The institutional protection for IDPs set up by the national authorities and the international organisations is a complex web of teams and subgroups. Provincial and municipal authorities are at the forefront of providing assistance to IDPs. While the Commission appears to have established structures and to be adopting a comprehensive approach to meeting the needs of IDPs, in reality the implementation of programmes is hampered by limited resources. Emphasis on the primary role of the provincial authorities as the implementers of resettlement programmes and enforcers of the Normas ignores the reality of the lack of adequate governmental capacity in some provinces.
The UN in Angola, partner of the central and provincial authorities, also has a crucial role in IDP protection issues. In July 2002 a damming report on the plight of Angola's IDPs controversially stated that OCHA, designated as coordinator for humanitarian assistance and the lead agency on IDPs in Angola, did not have adequate expertise and staffing capacity to effectively respond to unfolding crises affecting IDPs.
Despite the criticisms it is important to recognise OCHA is a crucial partner with the national authorities and NGOs in addressing the needs of IDPs. From OCHA's field advisors in the provinces who monitor the conditions of the displaced, to their monthly reports on the humanitarian situation in all of the 18 Provinces, OCHA is providing the tools for identifying what is happening and what needs to be done. A positive development has been the collaboration between the UN agencies and the government in developing provincial action plans for IDPs. These have emerged from provincial workshops attended by the military, judiciary, the Attorney General's office, the national police, MINARS, OCHA, UNHCR and community stakeholders. Benefiting from protection training, these groups have prepared tailored protection plan for the IDPs in their province which are then passed to the provincial governor for approval. In July 2002 thirteen of Angola's 18 provinces had approved plans in place. This demonstrates that there has been some attempt at improving the national response to the plight of IDPs.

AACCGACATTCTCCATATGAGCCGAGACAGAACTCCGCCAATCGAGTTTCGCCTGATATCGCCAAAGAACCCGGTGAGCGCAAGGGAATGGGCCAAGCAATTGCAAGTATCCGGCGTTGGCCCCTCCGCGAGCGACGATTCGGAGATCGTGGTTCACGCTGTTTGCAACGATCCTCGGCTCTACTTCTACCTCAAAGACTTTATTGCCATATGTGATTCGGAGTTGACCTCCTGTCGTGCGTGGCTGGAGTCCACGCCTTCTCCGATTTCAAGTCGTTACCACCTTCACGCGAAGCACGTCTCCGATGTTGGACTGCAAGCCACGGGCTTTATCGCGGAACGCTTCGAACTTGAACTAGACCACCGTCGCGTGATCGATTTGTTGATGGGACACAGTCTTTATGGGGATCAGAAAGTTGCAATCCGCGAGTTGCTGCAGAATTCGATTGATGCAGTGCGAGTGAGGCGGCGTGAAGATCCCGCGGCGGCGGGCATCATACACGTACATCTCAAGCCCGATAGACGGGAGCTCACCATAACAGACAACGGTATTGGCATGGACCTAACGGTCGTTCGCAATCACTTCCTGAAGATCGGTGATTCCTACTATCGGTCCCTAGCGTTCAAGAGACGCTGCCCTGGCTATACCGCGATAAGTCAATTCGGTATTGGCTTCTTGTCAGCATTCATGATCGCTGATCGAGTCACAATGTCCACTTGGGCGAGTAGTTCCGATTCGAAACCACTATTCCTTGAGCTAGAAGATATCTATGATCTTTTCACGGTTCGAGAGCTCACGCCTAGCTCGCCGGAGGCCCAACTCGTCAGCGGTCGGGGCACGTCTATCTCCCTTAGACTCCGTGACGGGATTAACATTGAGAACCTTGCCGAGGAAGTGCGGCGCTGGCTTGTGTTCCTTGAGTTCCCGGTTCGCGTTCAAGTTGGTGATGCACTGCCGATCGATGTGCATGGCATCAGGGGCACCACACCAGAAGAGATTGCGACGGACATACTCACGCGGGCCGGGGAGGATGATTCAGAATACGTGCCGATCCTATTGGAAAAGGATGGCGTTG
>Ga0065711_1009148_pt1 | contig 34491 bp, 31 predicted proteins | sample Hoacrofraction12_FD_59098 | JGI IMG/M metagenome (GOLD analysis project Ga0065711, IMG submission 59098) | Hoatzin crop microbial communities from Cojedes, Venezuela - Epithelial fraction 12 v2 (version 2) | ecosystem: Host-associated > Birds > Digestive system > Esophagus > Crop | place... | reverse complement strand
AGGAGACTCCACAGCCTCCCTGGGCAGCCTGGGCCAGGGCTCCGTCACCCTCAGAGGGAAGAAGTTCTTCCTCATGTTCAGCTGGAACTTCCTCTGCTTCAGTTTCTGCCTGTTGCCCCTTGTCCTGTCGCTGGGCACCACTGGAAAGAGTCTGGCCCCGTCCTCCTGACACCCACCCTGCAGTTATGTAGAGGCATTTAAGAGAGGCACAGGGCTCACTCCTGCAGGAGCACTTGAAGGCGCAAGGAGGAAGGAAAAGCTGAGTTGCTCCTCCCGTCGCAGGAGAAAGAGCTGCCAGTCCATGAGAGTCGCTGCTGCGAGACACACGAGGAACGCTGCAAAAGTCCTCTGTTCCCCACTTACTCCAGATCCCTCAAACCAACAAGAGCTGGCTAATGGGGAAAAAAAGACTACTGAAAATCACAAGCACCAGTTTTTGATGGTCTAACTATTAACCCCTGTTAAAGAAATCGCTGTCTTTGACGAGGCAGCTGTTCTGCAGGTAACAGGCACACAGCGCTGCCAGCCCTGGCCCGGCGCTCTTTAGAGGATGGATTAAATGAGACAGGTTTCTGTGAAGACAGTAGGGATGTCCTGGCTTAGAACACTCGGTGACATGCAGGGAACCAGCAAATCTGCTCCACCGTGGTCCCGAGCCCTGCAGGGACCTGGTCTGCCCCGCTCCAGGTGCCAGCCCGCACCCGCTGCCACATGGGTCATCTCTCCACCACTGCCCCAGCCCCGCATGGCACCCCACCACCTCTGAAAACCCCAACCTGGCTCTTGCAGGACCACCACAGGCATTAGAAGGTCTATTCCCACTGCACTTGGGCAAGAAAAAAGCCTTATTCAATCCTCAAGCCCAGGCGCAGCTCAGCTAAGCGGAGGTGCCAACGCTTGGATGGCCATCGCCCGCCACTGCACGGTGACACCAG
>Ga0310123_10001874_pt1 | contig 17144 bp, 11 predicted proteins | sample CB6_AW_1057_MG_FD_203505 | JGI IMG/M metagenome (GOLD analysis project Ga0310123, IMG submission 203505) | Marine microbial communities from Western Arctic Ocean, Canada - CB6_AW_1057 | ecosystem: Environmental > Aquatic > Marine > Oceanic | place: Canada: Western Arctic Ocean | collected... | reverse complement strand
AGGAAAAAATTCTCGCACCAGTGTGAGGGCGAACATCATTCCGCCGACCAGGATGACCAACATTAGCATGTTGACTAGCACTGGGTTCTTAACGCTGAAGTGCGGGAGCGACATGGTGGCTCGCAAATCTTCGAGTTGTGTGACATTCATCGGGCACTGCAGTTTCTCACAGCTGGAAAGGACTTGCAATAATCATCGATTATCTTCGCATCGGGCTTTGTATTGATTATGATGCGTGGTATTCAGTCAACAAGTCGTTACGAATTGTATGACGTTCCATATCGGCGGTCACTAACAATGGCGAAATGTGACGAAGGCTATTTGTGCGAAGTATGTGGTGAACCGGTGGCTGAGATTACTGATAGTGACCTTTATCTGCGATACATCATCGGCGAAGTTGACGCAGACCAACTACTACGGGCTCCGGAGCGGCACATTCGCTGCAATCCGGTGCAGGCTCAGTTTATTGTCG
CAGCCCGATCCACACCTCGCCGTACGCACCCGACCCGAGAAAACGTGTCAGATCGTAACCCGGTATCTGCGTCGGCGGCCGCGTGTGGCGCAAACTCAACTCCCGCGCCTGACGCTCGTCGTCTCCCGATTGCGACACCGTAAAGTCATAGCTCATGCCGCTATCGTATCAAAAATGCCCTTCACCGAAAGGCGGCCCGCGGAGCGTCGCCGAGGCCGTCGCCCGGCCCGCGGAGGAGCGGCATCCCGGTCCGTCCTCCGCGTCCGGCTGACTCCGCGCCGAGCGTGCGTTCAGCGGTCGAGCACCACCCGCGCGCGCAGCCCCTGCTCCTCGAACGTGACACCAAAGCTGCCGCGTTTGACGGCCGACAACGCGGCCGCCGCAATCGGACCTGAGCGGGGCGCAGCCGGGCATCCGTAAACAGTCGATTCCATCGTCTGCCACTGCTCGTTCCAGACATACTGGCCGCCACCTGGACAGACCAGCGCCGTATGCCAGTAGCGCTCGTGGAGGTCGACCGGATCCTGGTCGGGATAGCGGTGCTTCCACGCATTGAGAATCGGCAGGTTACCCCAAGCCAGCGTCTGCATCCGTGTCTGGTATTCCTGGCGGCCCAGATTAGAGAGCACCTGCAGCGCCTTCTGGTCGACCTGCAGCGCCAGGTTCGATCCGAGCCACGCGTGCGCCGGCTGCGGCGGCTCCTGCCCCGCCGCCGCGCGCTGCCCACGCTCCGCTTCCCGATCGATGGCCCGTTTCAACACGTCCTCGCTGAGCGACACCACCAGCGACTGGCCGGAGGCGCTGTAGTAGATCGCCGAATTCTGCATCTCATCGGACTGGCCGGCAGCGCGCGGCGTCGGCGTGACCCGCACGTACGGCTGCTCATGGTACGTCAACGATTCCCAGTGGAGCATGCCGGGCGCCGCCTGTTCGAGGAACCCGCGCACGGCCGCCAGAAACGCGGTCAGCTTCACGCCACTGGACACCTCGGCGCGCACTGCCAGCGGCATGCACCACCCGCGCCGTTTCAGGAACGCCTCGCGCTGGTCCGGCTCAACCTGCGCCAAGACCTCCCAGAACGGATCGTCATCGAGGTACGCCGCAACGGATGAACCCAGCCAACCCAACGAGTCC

The establishment of the UN Mission in Angola (UNMA) by the Security Council in August 2002 has also been a positive step, particularly with its focus on the protection and promotion of human rights. The Human Rights Division in the UN should play a pivotal role in efforts to better protect IDPs and other citizens by working with the government and local authorities to build capacity and raise awareness of human rights. This approach is often criticised for not protecting individuals in a more concerted manner but it is important to aid the development of better human rights standards in Angola as whole. This should impact, directly or indirectly, on IDPs and thus improve the authorities' respect for the Normas.
The way ahead
The spontaneous return to their area origin of some 750,000 IDPs has been met with both delight and concern. While this is a welcome sign that freedom of movement within the country is finally being restored, there is concern over the return to areas which are heavily mined or lack infrastructure to accommodate returnees. Recent figures suggest that since the end of the war only 30% of the IDP returns have been compliant with the Normas.
Angola faces many challenges in respecting and implementing the Normas and the Guiding Principles. There is an urgent need for the donor community and the Angolan government to finance rebuilding and resettlement programmes. If peace is to be sustained it is essential that ex-UNITA soldiers receive vocational training and social assistance. Of equal importance, as quartering camps close and resettlement begins, is to ensure greater respect for the principles set out in the Normas. Shrugging off criticisms for its early closure of camps, MINARS maintains that it is on course to reintegrate soldiers and their families before commencement of the new school year in early 2003. MINARS is following a plan which focuses on emergency and rehabilitation work until 2005 when reconstruction is set to become the policy priority. However, the fluid political situation makes it impossible to predict when the humanitarian crises faced by IDPs and ex-UNITA soldiers will be adequately addressed and resolved.
Compliance with the Normas should remain the barometer for measuring the success of resettlement programmes. Despite a good start, Angola still has a long way to go. Ensuring respect for the Normas requires strengthening of effective institutional structures. Above all else, there must be political will to ensure respect for the law.
Kamia Carvalho is from Angola and recently completed an MA in Law and Development at the University of Warwick. Email: email@example.com
The most comprehensive source of information on IDP issues is provided by the Global IDP project at: www.db.idpproject.org/Sites/idpSurvey.nsf/wCountries/Angola